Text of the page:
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Published March 27, 2013, 03:28 PM

ND begins 'energy beet' process study

The first beet-to-ethanol pilot plant in the nation recently was announced for construction in California. Meanwhile, North Dakota researchers are moving forward on studies to determine if a similar idea will be feasible there.

By: Mikkel Pates, Agweek

The first beet-to-ethanol pilot plant in the nation recently was announced for construction in California. Meanwhile, North Dakota researchers are moving forward on studies to determine if a similar idea will be feasible there.

If all goes as expected, North Dakota’s beet-to-ethanol commercialization might start in two years, says Maynard Helgaas of West Fargo, president of Green Vision Group. “I feel optimistic that once we get the research done, our financial (situation) is going to look pretty good.”

A single plant is projected to cost up to $65 million. Some of that will depend on positive results from scientific studies.

One key North Dakota study is just starting, Helgaas says. In this storage and processing study, the energy beets are crushed and not sliced in refined sugar production.

Lead researcher Igathi Cannayen, a North Dakota State University assistant professor of agricultural and biosystems engineering, is located at the Northern Great Plains Agricultural Laboratory at Mandan, N.D., which is part of the U.S. Department of Agriculture’s Agricultural Research Service.

Cannayen says 10 tons of beets were provided by American Crystal Sugar Co. for the study. Some were repacked into plastic 18-gallon totes and placed in a 10-by-10-by-7 foot walk-in freezer, recently acquired for the purpose. Some were left in bulk.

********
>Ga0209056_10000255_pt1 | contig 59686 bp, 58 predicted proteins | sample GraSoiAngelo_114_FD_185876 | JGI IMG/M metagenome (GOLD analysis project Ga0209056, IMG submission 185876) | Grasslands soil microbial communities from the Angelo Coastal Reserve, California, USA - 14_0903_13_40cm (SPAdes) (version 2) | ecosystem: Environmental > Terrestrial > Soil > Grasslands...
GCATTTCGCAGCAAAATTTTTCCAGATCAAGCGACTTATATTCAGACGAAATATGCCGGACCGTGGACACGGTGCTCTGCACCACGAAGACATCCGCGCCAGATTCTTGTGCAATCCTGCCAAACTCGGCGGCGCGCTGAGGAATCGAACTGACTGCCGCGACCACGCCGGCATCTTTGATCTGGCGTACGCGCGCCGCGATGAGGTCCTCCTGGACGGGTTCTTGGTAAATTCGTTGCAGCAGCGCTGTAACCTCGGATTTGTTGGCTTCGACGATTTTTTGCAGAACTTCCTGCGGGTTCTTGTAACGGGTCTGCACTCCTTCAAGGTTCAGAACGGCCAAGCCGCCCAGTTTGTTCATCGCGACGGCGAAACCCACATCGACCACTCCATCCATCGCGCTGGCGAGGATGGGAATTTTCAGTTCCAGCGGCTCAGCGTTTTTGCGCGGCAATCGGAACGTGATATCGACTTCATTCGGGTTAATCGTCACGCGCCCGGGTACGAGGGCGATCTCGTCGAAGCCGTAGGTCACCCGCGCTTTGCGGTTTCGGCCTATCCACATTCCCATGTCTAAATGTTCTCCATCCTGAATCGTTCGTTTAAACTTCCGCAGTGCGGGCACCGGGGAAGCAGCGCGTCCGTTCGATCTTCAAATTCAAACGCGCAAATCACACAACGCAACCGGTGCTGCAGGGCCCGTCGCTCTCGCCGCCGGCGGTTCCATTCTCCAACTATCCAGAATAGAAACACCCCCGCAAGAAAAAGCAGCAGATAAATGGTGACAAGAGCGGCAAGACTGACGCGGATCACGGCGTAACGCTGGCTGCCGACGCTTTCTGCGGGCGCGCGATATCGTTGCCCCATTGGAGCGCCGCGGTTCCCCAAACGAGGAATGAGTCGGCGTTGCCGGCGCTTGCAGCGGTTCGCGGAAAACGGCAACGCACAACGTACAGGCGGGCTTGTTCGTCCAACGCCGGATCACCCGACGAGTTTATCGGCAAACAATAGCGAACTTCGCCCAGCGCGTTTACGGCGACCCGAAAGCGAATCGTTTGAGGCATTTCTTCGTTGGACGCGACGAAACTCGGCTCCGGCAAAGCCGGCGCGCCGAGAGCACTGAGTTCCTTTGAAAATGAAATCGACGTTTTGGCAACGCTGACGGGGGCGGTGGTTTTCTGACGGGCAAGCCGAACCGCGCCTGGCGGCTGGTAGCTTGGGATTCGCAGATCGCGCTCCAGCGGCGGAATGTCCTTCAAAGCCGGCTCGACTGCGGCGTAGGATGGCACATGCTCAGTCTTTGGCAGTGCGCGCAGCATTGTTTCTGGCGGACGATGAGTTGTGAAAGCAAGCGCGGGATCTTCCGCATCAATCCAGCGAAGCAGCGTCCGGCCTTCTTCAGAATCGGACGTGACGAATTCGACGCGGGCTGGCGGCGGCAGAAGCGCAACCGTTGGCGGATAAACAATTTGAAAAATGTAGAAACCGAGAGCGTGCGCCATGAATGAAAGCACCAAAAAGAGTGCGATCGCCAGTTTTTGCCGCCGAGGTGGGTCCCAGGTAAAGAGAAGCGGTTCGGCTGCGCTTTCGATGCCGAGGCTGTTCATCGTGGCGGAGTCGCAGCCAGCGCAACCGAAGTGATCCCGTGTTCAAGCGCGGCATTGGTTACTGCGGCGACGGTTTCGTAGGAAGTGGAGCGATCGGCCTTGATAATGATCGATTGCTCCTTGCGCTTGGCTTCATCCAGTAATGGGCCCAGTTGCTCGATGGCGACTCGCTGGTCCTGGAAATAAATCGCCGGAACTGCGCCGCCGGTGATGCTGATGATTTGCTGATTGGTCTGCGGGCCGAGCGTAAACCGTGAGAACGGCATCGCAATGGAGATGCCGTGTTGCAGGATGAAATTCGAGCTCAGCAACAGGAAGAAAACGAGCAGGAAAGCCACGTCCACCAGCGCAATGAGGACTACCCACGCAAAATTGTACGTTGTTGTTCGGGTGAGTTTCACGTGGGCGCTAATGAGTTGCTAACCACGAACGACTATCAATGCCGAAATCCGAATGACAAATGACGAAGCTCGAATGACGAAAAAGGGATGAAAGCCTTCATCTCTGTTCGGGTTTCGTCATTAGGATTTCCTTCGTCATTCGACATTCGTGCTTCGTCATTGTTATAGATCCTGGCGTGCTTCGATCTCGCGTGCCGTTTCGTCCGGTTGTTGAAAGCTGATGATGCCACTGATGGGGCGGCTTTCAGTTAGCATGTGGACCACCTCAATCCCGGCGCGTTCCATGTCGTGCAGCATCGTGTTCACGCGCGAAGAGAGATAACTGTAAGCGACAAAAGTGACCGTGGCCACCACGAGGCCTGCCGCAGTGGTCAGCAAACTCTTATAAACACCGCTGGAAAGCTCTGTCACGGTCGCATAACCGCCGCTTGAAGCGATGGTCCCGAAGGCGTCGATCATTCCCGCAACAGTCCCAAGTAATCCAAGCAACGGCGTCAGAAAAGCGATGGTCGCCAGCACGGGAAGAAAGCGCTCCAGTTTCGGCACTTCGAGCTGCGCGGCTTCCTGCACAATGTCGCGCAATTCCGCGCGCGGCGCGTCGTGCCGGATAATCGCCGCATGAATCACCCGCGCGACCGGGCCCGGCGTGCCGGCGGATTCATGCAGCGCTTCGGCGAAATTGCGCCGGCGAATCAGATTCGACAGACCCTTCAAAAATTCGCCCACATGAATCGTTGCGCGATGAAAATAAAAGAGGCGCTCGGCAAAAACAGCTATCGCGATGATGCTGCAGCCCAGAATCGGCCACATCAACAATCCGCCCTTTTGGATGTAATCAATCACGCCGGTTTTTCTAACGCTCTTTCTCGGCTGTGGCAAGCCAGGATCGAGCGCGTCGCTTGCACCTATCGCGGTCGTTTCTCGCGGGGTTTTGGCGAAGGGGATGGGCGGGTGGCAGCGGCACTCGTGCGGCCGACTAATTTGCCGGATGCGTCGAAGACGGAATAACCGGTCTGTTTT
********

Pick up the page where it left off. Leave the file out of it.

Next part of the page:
“Each tote will hold about 50 pounds of beets,” Cannayen says. “Each will be taken out and will pass through the equipment.”

The equipment is expected to arrive in early May and will include a crusher, which can be used with different screen sizes, and a press. The crusher is essentially a hammer mill that will push the beet material through different screen sizes, producing different particle sizes. Among other things, Cannayen will study how much energy it takes to push the beets through the screens, as well as the optimal combination of processing and juice recovery.

Crushed beets will go through a basket- or wine-press, similar to what is used in wine-making. Once the pulp has been pressed, it will be mixed with hot water for a second, third or fourth washing to extract as much sugar as possible. Eventually, the scientists will be studying the optimal speed of processing.

Collaborating scientists are working on separate aspects of the process, Cannayen says. For example, Dennis Wiesenborn, an NDSU chemical engineer in Fargo is studying the effects of storing whole beets at various temperatures, controlling and monitoring them for gaseous output. Some of those beets will be shipped to Mandan for secondary testing.

Helgaas says other studies are ongoing on the agronomic side of the energy beet potential.

NDSU scientists are studying how energy beets can be used on saline soils, for example, as well as irrigated and nonirrigated conditions. A new plot for yield data will be added in Cando, N.D. Plot results were favorable across the state last year, despite the drought.

In Calif.

Meanwhile, California is on a similar path, Helgaas says. He says that project involves year-round ethanol production with beets that are planted and harvested in stages.

At Five Points in California’s Central Valley, farmers who once grew 330,000 acres of sugar beets for Spreckles Sugar Co., are trying to revive the crop for ethanol production. All but one beet sugar mill has been closed in the Imperial Valley, according to news reports.

The farmers have formed Mendota (Calif.) Bioenergy LLC, a company to build the energy beet demonstration plant, which will to turn 250 acres of beets into 285,000 gallons of ethanol per year — a small plant by commercial standards. If successful, the farmers would push for development of a larger, commercial-scale plant.

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